run for

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Related to run for: run for life
ThesaurusAntonymsRelated WordsSynonymsLegend: for - extend or continue for a certain period of time; "The film runs 5 hours"
last, endure - persist for a specified period of time; "The bad weather lasted for three days"
Based on WordNet 3.0, Farlex clipart collection. © 2003-2012 Princeton University, Farlex Inc.
يَتَناقَس، يُرَشِّح نَفْسَه للإنتِخاب
jelölteti magát
bjóîa sig fram
aday olmak


(ran) present participle ˈrunning: past tense ran (rӕn) : past participle run verb
1. (of a person or animal) to move quickly, faster than walking. He ran down the road.
2. to move smoothly. Trains run on rails.
3. (of water etc) to flow. Rivers run to the sea; The tap is running.
4. (of a machine etc) to work or operate. The engine is running; He ran the motor to see if it was working.
5. to organize or manage. He runs the business very efficiently.
6. to race. Is your horse running this afternoon?
7. (of buses, trains etc) to travel regularly. The buses run every half hour; The train is running late.
8. to last or continue; to go on. The play ran for six weeks.
9. to own and use, especially of cars. He runs a Rolls Royce.
10. (of colour) to spread. When I washed my new dress the colour ran.
11. to drive (someone); to give (someone) a lift. He ran me to the station.
12. to move (something). She ran her fingers through his hair; He ran his eyes over the letter.
13. (in certain phrases) to be or become. The river ran dry; My blood ran cold (= I was afraid).
1. the act of running. He went for a run before breakfast.
2. a trip or drive. We went for a run in the country.
3. a length of time (for which something continues). He's had a run of bad luck.
4. a ladder (in a stocking etc). I've got a run in my tights.
5. the free use (of a place). He gave me the run of his house.
6. in cricket, a batsman's act of running from one end of the wicket to the other, representing a single score. He scored/made 50 runs for his team.
7. an enclosure or pen. a chicken-run.
ˈrunner noun
1. a person who runs. There are five runners in this race.
2. the long narrow part on which a sledge etc moves. He polished the runners of the sledge; an ice-skate runner.
3. a long stem of a plant which puts down roots.
ˈrunning adjective
1. of or for running. running shoes.
2. continuous. a running commentary on the football match.
one after another; continuously. We travelled for four days running.
ˈrunny adjective
liquid; watery. Do you like your egg yolk firm or runny?; The baby has a runny nose.
ˈrunaway noun
a person, animal etc that runs away. The police caught the two runaways; (also adjective) a runaway horse.
ˌrunˈdown adjective
tired or exhausted because one has worked too hard. He feels run-down.
ˌrunner-ˈup noun
a person, thing etc that is second in a race or competition. My friend won the prize and I was the runner-up.
ˈrunway noun
a wide path from which aircraft take off and on which they land. The plane landed on the runway.
in/out of the running
having (no) chance of success. She's in the running for the job of director.
on the run
escaping; running away. He's on the run from the police.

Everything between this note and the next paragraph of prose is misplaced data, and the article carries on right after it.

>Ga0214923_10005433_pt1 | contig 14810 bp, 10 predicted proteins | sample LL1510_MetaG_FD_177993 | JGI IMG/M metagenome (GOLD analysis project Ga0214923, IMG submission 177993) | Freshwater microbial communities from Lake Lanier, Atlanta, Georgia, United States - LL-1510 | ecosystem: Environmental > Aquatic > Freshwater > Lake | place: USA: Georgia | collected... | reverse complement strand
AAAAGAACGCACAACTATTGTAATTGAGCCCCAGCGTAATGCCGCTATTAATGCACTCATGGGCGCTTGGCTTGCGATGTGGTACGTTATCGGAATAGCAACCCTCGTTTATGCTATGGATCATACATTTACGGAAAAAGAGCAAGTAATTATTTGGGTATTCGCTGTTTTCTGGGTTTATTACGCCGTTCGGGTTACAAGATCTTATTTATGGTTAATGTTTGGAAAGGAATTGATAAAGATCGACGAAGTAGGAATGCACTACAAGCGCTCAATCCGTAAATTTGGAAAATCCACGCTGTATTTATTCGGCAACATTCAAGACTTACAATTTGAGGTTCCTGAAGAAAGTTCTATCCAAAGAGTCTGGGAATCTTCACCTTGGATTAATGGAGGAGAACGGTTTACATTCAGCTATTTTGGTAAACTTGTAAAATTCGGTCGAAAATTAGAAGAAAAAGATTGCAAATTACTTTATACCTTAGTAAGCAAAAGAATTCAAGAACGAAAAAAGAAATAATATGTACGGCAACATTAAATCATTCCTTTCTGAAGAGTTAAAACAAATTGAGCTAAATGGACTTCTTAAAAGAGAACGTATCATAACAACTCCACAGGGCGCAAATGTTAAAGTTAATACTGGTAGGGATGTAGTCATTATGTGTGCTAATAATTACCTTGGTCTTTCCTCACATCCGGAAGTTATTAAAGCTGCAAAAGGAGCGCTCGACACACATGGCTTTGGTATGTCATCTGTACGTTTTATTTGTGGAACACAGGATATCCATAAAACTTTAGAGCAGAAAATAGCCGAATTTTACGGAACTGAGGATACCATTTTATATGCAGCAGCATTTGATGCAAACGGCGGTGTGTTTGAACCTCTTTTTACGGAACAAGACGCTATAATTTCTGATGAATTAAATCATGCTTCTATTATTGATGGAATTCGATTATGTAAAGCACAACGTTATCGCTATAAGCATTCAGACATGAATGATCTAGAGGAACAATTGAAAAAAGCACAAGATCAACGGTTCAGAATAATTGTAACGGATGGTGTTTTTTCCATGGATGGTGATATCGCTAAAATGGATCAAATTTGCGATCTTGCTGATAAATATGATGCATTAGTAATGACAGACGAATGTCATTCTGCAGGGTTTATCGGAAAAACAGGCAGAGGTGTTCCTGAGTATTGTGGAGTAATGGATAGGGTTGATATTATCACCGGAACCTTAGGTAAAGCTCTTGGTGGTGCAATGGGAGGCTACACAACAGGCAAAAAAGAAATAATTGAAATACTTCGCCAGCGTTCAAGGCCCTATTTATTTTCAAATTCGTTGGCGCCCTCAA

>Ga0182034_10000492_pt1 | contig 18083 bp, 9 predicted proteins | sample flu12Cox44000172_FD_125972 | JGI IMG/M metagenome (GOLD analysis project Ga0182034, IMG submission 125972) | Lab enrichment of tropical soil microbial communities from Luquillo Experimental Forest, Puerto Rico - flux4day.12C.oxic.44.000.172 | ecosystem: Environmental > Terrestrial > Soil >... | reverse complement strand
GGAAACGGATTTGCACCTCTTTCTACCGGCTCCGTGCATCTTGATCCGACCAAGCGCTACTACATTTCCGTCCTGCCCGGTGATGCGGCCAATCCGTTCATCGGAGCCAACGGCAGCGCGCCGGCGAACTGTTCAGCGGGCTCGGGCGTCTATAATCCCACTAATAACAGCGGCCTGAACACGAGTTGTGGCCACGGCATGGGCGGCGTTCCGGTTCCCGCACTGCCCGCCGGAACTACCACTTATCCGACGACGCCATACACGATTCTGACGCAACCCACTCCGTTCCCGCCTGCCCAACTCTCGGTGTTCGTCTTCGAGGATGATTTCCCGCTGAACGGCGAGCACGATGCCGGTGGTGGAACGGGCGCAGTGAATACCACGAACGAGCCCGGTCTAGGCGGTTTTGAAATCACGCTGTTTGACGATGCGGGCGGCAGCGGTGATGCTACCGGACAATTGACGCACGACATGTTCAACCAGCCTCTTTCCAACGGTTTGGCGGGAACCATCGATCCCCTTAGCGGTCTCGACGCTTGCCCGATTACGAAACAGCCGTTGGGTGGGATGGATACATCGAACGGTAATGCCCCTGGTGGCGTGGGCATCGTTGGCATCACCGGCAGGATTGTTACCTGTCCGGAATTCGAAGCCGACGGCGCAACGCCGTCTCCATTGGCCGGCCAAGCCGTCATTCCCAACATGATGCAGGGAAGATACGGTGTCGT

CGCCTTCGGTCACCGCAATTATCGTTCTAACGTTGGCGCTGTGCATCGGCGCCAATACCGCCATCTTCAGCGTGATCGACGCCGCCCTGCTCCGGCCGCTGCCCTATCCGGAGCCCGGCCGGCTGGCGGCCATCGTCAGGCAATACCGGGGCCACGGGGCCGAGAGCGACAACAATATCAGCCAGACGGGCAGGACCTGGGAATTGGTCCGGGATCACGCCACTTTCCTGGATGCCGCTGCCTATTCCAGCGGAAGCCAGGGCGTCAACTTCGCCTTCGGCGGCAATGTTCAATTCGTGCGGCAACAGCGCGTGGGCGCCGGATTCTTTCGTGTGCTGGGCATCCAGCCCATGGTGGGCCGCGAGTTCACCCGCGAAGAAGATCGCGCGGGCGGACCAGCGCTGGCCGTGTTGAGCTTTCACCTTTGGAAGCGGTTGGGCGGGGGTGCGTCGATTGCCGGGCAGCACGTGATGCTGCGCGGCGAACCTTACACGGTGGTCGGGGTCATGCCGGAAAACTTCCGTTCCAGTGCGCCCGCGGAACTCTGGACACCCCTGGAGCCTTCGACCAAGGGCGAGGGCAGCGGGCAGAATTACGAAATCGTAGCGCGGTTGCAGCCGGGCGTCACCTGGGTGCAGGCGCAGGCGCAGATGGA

run across
to meet. I ran across an old friend.
run after
to chase. The dog ran after a cat.
run aground
(of a ship) to become stuck on rocks etc.
run along
to go away. Run along now, children!
run away
1. to escape. He ran away from school.
2. (with with) to steal. He ran away with all her money.
3. (with with) to go too fast etc to be controlled by. The horse ran away with him.
run down
1. (of a clock, battery etc) to finish working. My watch has run down – it needs rewinding.
2. (of a vehicle or driver) to knock down. I was run down by a bus.
3. to speak badly of. He is always running me down.
run for
to stand for election for. He is running for president.
run for it
to try to escape. Quick – run for it!
run in
to get (a new engine etc) working properly.
run into
1. to meet. I ran into her in the street.
2. to crash into or collide with. The car ran into a lamp-post.
run its course
to develop or happen in the usual way. The fever ran its course.
run off
1. to print or copy. I want 500 copies run off at once.
2. (with with) to steal or take away. He ran off with my wife.
run out
1. (of a supply) to come to an end. The food has run out.
2. (with of) to have no more. We've run out of money.
run over
1. (of a vehicle or driver) to knock down or drive over. Don't let the dog out of the garden or he'll get run over.
2. to repeat for practice. Let's run over the plan again.
run a temperature
to have a fever.
run through
to look at, deal with etc, one after another. He ran through their instructions.
run to
to have enough money for. We can't run to a new car this year.
run up
1. to hoist (a flag).
2. to make quickly or roughly. I can run up a dress in a couple of hours.
3. to collect up, accumulate (debts). He ran up an enormous bill.
run wild
to go out of control. They let their children run wild; The garden was running wild.
Kernerman English Multilingual Dictionary © 2006-2013 K Dictionaries Ltd.
References in classic literature ?
But as soon as he had found his breath again he was set to run for his life, and after him ran five chosen men.
But she had not reckoned on the untiring energy of the Saw-Horse, whose wooden limbs could run for days without slacking their speed.
If she managed to get across it, they must throw the comb behind them and run for their lives, for where the comb fell a dense forest would start up, which would delay the witch so long that they would be able to get safely away.